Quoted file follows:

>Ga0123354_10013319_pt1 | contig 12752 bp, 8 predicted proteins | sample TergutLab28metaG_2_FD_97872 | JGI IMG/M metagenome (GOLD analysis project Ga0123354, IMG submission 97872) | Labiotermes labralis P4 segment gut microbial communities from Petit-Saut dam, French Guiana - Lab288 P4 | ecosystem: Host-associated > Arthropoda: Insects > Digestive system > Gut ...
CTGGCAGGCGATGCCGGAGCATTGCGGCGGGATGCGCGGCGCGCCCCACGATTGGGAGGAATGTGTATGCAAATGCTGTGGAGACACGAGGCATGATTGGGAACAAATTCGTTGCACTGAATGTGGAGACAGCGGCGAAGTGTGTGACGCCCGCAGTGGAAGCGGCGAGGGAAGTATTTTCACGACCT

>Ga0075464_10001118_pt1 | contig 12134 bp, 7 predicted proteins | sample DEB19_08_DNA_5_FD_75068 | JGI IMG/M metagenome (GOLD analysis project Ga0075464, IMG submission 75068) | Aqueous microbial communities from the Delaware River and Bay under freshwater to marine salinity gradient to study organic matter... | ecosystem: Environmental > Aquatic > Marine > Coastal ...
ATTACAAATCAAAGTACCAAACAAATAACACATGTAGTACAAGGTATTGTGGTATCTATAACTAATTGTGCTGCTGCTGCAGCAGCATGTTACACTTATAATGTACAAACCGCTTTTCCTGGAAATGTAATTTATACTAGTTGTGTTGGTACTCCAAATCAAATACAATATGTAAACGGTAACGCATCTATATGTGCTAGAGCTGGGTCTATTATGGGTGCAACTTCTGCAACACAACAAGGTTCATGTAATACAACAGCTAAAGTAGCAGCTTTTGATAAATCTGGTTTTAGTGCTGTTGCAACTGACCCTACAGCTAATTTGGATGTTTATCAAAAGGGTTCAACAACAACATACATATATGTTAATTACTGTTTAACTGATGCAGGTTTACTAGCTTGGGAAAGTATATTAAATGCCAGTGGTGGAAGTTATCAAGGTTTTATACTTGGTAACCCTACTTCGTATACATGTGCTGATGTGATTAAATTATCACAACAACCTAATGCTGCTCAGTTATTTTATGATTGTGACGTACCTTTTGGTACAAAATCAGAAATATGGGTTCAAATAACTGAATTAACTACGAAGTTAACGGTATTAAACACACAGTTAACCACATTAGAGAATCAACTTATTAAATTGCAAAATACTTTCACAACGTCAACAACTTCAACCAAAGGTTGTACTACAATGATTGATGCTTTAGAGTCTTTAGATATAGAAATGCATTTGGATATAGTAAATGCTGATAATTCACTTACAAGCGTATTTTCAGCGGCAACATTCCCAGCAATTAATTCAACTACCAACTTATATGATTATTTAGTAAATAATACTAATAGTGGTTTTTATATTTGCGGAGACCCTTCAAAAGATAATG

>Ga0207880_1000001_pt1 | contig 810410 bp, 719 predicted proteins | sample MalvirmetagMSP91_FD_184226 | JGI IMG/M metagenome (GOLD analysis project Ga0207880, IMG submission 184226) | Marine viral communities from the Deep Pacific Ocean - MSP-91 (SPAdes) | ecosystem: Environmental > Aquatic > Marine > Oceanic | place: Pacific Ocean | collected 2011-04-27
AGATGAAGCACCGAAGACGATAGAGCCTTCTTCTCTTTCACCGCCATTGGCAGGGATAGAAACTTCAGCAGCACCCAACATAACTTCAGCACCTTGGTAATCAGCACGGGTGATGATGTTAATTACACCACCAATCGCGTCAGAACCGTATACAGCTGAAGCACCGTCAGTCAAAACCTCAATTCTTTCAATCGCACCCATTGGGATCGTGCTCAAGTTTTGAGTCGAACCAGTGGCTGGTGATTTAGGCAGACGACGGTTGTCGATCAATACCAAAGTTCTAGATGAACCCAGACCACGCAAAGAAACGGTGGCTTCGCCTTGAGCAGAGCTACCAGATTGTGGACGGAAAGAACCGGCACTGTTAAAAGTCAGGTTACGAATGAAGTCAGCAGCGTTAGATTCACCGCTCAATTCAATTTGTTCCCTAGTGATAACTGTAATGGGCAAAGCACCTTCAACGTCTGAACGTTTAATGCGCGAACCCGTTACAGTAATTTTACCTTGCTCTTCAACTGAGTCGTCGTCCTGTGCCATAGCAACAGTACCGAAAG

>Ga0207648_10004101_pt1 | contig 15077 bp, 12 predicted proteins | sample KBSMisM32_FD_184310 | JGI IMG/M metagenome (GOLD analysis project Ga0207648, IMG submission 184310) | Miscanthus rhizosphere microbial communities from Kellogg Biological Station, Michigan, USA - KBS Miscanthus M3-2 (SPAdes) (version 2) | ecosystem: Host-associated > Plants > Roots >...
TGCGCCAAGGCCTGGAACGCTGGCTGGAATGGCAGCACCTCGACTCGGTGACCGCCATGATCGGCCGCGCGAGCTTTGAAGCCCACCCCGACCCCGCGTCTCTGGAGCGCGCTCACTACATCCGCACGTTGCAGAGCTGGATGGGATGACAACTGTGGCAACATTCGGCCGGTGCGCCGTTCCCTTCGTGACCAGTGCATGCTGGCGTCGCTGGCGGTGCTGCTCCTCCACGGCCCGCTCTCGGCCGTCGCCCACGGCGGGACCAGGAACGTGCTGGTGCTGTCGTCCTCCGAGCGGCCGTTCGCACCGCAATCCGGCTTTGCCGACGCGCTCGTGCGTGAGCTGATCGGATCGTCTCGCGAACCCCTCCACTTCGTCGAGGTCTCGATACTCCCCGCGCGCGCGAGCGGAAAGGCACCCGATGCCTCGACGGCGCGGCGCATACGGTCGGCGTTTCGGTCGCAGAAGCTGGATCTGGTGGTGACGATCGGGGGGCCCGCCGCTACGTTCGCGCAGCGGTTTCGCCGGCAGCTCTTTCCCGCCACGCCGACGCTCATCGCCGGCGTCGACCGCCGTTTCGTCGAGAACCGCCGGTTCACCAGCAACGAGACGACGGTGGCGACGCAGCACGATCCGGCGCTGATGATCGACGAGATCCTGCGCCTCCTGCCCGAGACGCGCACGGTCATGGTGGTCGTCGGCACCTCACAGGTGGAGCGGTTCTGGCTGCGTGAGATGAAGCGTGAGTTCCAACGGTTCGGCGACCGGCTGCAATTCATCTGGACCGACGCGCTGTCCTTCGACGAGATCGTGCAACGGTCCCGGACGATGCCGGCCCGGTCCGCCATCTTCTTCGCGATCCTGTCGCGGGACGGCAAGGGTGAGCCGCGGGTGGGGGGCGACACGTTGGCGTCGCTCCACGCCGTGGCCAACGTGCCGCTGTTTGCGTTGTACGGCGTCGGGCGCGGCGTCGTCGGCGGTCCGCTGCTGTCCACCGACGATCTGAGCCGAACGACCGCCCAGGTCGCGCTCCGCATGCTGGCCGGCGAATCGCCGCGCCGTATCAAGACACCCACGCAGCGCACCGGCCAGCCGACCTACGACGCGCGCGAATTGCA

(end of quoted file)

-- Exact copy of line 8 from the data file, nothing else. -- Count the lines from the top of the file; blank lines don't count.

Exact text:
TGCGCCAAGGCCTGGAACGCTGGCTGGAATGGCAGCACCTCGACTCGGTGACCGCCATGATCGGCCGCGCGAGCTTTGAAGCCCACCCCGACCCCGCGTCTCTGGAGCGCGCTCACTACATCCGCACGTTGCAGAGCTGGATGGGATGACAACTGTGGCAACATTCGGCCGGTGCGCCGTTCCCTTCGTGACCAGTGCATGCTGGCGTCGCTGGCGGTGCTGCTCCTCCACGGCCCGCTCTCGGCCGTCGCCCACGGCGGGACCAGGAACGTGCTGGTGCTGTCGTCCTCCGAGCGGCCGTTCGCACCGCAATCCGGCTTTGCCGACGCGCTCGTGCGTGAGCTGATCGGATCGTCTCGCGAACCCCTCCACTTCGTCGAGGTCTCGATACTCCCCGCGCGCGCGAGCGGAAAGGCACCCGATGCCTCGACGGCGCGGCGCATACGGTCGGCGTTTCGGTCGCAGAAGCTGGATCTGGTGGTGACGATCGGGGGGCCCGCCGCTACGTTCGCGCAGCGGTTTCGCCGGCAGCTCTTTCCCGCCACGCCGACGCTCATCGCCGGCGTCGACCGCCGTTTCGTCGAGAACCGCCGGTTCACCAGCAACGAGACGACGGTGGCGACGCAGCACGATCCGGCGCTGATGATCGACGAGATCCTGCGCCTCCTGCCCGAGACGCGCACGGTCATGGTGGTCGTCGGCACCTCACAGGTGGAGCGGTTCTGGCTGCGTGAGATGAAGCGTGAGTTCCAACGGTTCGGCGACCGGCTGCAATTCATCTGGACCGACGCGCTGTCCTTCGACGAGATCGTGCAACGGTCCCGGACGATGCCGGCCCGGTCCGCCATCTTCTTCGCGATCCTGTCGCGGGACGGCAAGGGTGAGCCGCGGGTGGGGGGCGACACGTTGGCGTCGCTCCACGCCGTGGCCAACGTGCCGCTGTTTGCGTTGTACGGCGTCGGGCGCGGCGTCGTCGGCGGTCCGCTGCTGTCCACCGACGATCTGAGCCGAACGACCGCCCAGGTCGCGCTCCGCATGCTGGCCGGCGAATCGCCGCGCCGTATCAAGACACCCACGCAGCGCACCGGCCAGCCGACCTACGACGCGCGCGAATTGCA